TiFN research highlights vitamin D shortage among elderly
29 September 2017 – Almost half the elderly in the Netherlands suffer from vitamin D deficiency. This is one of the main outcomes of Anouk Vaes’ research. Her work highlights the need for vitamin D supplementation, and provides direction for new interventions.
Vitamin D, essential for healthy aging, regulates calcium and phosphorus homeostasis and bone mineralization, and probably also plays a role in muscle function. Naturally present in fatty fish, meat and eggs, it is also synthesized when skin is exposed to sunlight. The liver converts vitamin D into 25-hydroxyvitamin D (25(OH)D), a biomarker for vitamin D status. The kidneys subsequently convert this metabolite into the active form 1,25 dihydroxyvitamin D.
Reduced synthesis of vitamin D in the skin and dietary absorption increase the risk of vitamin D deficiency in the elderly. The Dutch Health Council advises women of 50 years and older, and men of 70 and older to take vitamin D supplements. However, the optimal serum concentration of 25(OH)D for exerting its different health effects is yet to be established – casting doubt upon the efficacy of current intervention strategies.
Vaes aimed to gain insight into the prevalence and determinants of low vitamin D status. “We explored potential strategies to prevent or reverse vitamin D deficiency, and the effect of vitamin D supplementation on muscle strength and physical performance”, the scientist explains.
Forty-five per cent of the 2,851 adults in the study showed a deficiency in serum 25(OH)D concentrations (< 50 nmol/L), whereas one in seven (14%) showed severe deficiency (< 30 nmol/L). Significant associations were observed between age, BMI, dietary intake, sun-exposure and genetic polymorphisms encoding for vitamin D pathway enzymes. “Together, these factors explain thirty five per cent of the variation in serum 25(OH)D concentrations”, says Vaes.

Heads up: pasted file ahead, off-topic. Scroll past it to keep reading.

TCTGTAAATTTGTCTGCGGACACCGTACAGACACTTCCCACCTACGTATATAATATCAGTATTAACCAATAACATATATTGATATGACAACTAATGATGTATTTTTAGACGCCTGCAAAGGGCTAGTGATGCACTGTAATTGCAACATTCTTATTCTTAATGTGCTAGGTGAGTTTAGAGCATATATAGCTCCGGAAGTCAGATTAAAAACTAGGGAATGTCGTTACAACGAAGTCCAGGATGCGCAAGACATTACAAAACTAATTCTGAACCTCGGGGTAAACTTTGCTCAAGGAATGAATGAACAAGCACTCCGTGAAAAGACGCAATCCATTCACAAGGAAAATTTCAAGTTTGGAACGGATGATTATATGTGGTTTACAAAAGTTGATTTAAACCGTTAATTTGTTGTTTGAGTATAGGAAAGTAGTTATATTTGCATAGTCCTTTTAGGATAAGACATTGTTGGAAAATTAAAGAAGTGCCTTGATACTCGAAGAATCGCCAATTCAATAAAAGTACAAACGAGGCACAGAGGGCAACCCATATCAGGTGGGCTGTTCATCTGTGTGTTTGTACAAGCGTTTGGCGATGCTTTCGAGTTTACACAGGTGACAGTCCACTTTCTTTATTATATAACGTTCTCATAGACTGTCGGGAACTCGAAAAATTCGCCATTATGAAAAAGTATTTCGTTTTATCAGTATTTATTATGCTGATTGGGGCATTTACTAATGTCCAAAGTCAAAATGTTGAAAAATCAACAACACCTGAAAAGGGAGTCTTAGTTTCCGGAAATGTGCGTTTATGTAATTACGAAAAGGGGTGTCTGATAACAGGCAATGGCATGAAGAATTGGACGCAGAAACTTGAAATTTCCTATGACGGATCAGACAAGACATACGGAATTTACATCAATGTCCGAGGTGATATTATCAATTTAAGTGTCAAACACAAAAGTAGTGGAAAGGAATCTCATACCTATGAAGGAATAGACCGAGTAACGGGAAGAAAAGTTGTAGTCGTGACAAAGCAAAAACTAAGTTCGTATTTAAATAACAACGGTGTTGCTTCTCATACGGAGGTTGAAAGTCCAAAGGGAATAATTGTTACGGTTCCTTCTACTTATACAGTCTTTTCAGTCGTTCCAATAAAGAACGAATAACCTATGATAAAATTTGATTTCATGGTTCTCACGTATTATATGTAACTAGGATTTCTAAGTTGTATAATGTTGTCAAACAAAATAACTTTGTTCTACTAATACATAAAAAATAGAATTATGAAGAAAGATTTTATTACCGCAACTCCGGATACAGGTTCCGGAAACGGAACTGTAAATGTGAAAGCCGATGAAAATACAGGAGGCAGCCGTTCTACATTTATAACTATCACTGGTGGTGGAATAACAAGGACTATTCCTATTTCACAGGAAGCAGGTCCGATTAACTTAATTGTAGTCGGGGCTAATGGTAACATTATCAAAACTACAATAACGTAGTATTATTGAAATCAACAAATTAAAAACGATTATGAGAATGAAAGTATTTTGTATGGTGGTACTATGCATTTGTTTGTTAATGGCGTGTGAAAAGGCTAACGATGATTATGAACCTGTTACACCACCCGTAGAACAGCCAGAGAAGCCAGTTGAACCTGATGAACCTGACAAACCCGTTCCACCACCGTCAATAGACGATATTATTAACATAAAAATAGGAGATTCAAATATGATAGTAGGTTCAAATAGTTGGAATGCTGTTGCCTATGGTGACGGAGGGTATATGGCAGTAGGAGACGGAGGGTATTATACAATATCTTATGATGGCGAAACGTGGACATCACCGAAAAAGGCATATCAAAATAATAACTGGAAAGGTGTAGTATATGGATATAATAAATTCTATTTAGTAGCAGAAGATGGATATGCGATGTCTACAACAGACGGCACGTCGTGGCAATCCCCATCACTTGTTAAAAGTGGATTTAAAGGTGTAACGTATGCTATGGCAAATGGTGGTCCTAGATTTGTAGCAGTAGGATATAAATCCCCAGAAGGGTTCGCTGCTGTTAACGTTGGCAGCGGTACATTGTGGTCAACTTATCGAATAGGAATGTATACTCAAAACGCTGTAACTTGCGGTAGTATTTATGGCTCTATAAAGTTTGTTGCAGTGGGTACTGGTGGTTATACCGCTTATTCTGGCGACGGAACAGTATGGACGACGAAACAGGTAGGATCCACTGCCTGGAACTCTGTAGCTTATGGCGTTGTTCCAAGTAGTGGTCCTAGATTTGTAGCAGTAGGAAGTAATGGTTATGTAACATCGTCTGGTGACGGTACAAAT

Low dietary intake
The PhD fellow also investigated the contribution of dietary vitamin D intake to serum 25(OH)D concentration. Daily dietary vitamin D intake showed a median of 4.0 (3.0-5.4) μg/day while only 12-20% of participants reported using vitamin D supplements. “These findings are in sharp contrast to the current nutrient guidelines, which show that the vast majority of older adults do not meet the reference intakes for vitamin D”, stresses Vaes. The current recommended daily intake for elderly is 10-20 μg/day.
Supplementation and fortification
For the majority of older adults, supplementation and/or fortification of food products is required to ensure sufficient four-season serum 25(OH)D concentrations. Currently, vitamin D3 supplementation is the usual strategy.
Vaes investigated another approach: supplementation with the metabolite calcifediol. “In a dose-response trial, with 56 participants, calcifediol showed a ~3 times higher ability to increase serum 25(OH)D concentrations compared to vitamin D3”, she explains. “It could quickly help correct deficiencies, and could be valuable in cases of extreme deficiency, reduced intestinal absorption or impaired liver function.”
In a second intervention study, Vaes observed significant associations between low serum 25(OH)D concentrations, physical performance and frailty, in the study group. However, these associations could not be confirmed in a randomized trial with vitamin D and calcifediol supplements. “Further research is needed to define the causality of these associations”, she stresses. “In addition, interesting interventions to consider in future research include the synergistic effect of vitamin D, protein and physical exercise.”
Vaes, now a consultant with the Knowledge Institute of the Federation Medical Specialists, enjoyed four inspiring years as a PhD fellow. “TiFN provides an instructive setting for research: ongoing expert guidance and collaboration creates a hothouse for innovative ideas and ensures high quality research”, she says.